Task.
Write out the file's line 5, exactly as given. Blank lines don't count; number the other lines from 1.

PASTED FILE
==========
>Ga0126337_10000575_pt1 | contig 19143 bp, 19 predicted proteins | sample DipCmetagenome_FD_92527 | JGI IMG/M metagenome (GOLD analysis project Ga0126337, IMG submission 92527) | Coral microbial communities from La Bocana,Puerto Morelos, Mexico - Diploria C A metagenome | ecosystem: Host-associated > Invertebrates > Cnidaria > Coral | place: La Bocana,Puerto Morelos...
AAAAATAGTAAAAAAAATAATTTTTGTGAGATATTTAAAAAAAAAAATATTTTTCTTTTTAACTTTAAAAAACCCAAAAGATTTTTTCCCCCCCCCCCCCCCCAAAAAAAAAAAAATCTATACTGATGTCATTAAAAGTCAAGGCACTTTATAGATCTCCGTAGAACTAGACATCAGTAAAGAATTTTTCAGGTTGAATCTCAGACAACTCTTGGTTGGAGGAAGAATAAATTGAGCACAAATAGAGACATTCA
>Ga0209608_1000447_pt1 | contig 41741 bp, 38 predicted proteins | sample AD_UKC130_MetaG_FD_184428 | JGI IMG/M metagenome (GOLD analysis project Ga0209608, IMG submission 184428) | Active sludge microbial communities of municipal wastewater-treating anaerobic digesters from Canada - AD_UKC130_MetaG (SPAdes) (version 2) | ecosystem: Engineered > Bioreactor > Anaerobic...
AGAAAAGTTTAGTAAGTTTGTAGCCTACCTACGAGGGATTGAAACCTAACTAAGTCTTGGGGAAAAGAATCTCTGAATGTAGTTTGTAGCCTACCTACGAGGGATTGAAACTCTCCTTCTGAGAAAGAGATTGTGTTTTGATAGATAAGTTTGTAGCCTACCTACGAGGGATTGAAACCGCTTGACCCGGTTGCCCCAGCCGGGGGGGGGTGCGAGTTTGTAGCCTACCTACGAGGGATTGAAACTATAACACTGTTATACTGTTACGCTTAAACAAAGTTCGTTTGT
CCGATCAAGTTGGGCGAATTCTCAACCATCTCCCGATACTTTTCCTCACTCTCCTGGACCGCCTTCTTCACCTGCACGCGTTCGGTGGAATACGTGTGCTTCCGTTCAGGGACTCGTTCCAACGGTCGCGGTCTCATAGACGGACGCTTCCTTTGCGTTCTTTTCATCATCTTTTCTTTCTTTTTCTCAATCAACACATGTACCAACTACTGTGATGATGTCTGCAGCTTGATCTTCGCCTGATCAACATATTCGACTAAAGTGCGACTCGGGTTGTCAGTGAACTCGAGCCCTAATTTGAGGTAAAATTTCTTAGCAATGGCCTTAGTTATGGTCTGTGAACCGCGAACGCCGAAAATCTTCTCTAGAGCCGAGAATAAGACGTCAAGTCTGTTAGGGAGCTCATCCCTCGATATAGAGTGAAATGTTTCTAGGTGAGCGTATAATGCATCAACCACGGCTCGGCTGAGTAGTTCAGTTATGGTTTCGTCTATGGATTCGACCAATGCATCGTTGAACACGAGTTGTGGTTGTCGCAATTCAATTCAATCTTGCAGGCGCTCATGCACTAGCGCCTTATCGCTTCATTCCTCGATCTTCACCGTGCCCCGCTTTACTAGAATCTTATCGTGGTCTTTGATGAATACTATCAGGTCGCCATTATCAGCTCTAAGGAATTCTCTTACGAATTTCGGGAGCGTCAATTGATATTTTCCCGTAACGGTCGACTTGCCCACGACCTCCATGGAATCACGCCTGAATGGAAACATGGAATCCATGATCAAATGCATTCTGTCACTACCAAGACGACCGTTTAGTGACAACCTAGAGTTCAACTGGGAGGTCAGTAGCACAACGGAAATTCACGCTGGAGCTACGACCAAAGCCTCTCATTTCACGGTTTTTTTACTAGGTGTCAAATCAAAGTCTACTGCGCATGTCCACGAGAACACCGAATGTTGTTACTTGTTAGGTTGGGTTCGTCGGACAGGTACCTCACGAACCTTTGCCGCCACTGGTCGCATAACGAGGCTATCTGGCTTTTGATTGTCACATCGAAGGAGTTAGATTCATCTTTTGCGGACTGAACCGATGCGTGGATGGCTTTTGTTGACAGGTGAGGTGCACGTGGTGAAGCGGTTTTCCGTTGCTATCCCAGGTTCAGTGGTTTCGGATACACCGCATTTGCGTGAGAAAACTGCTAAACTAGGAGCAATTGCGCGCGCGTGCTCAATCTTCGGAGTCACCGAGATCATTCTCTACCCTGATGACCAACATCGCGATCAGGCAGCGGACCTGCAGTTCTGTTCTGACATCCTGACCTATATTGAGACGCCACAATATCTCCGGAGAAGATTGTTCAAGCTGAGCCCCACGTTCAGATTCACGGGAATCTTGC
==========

CCGATCAAGTTGGGCGAATTCTCAACCATCTCCCGATACTTTTCCTCACTCTCCTGGACCGCCTTCTTCACCTGCACGCGTTCGGTGGAATACGTGTGCTTCCGTTCAGGGACTCGTTCCAACGGTCGCGGTCTCATAGACGGACGCTTCCTTTGCGTTCTTTTCATCATCTTTTCTTTCTTTTTCTCAATCAACACATGTACCAACTACTGTGATGATGTCTGCAGCTTGATCTTCGCCTGATCAACATATTCGACTAAAGTGCGACTCGGGTTGTCAGTGAACTCGAGCCCTAATTTGAGGTAAAATTTCTTAGCAATGGCCTTAGTTATGGTCTGTGAACCGCGAACGCCGAAAATCTTCTCTAGAGCCGAGAATAAGACGTCAAGTCTGTTAGGGAGCTCATCCCTCGATATAGAGTGAAATGTTTCTAGGTGAGCGTATAATGCATCAACCACGGCTCGGCTGAGTAGTTCAGTTATGGTTTCGTCTATGGATTCGACCAATGCATCGTTGAACACGAGTTGTGGTTGTCGCAATTCAATTCAATCTTGCAGGCGCTCATGCACTAGCGCCTTATCGCTTCATTCCTCGATCTTCACCGTGCCCCGCTTTACTAGAATCTTATCGTGGTCTTTGATGAATACTATCAGGTCGCCATTATCAGCTCTAAGGAATTCTCTTACGAATTTCGGGAGCGTCAATTGATATTTTCCCGTAACGGTCGACTTGCCCACGACCTCCATGGAATCACGCCTGAATGGAAACATGGAATCCATGATCAAATGCATTCTGTCACTACCAAGACGACCGTTTAGTGACAACCTAGAGTTCAACTGGGAGGTCAGTAGCACAACGGAAATTCACGCTGGAGCTACGACCAAAGCCTCTCATTTCACGGTTTTTTTACTAGGTGTCAAATCAAAGTCTACTGCGCATGTCCACGAGAACACCGAATGTTGTTACTTGTTAGGTTGGGTTCGTCGGACAGGTACCTCACGAACCTTTGCCGCCACTGGTCGCATAACGAGGCTATCTGGCTTTTGATTGTCACATCGAAGGAGTTAGATTCATCTTTTGCGGACTGAACCGATGCGTGGATGGCTTTTGTTGACAGGTGAGGTGCACGTGGTGAAGCGGTTTTCCGTTGCTATCCCAGGTTCAGTGGTTTCGGATACACCGCATTTGCGTGAGAAAACTGCTAAACTAGGAGCAATTGCGCGCGCGTGCTCAATCTTCGGAGTCACCGAGATCATTCTCTACCCTGATGACCAACATCGCGATCAGGCAGCGGACCTGCAGTTCTGTTCTGACATCCTGACCTATATTGAGACGCCACAATATCTCCGGAGAAGATTGTTCAAGCTGAGCCCCACGTTCAGATTCACGGGAATCTTGC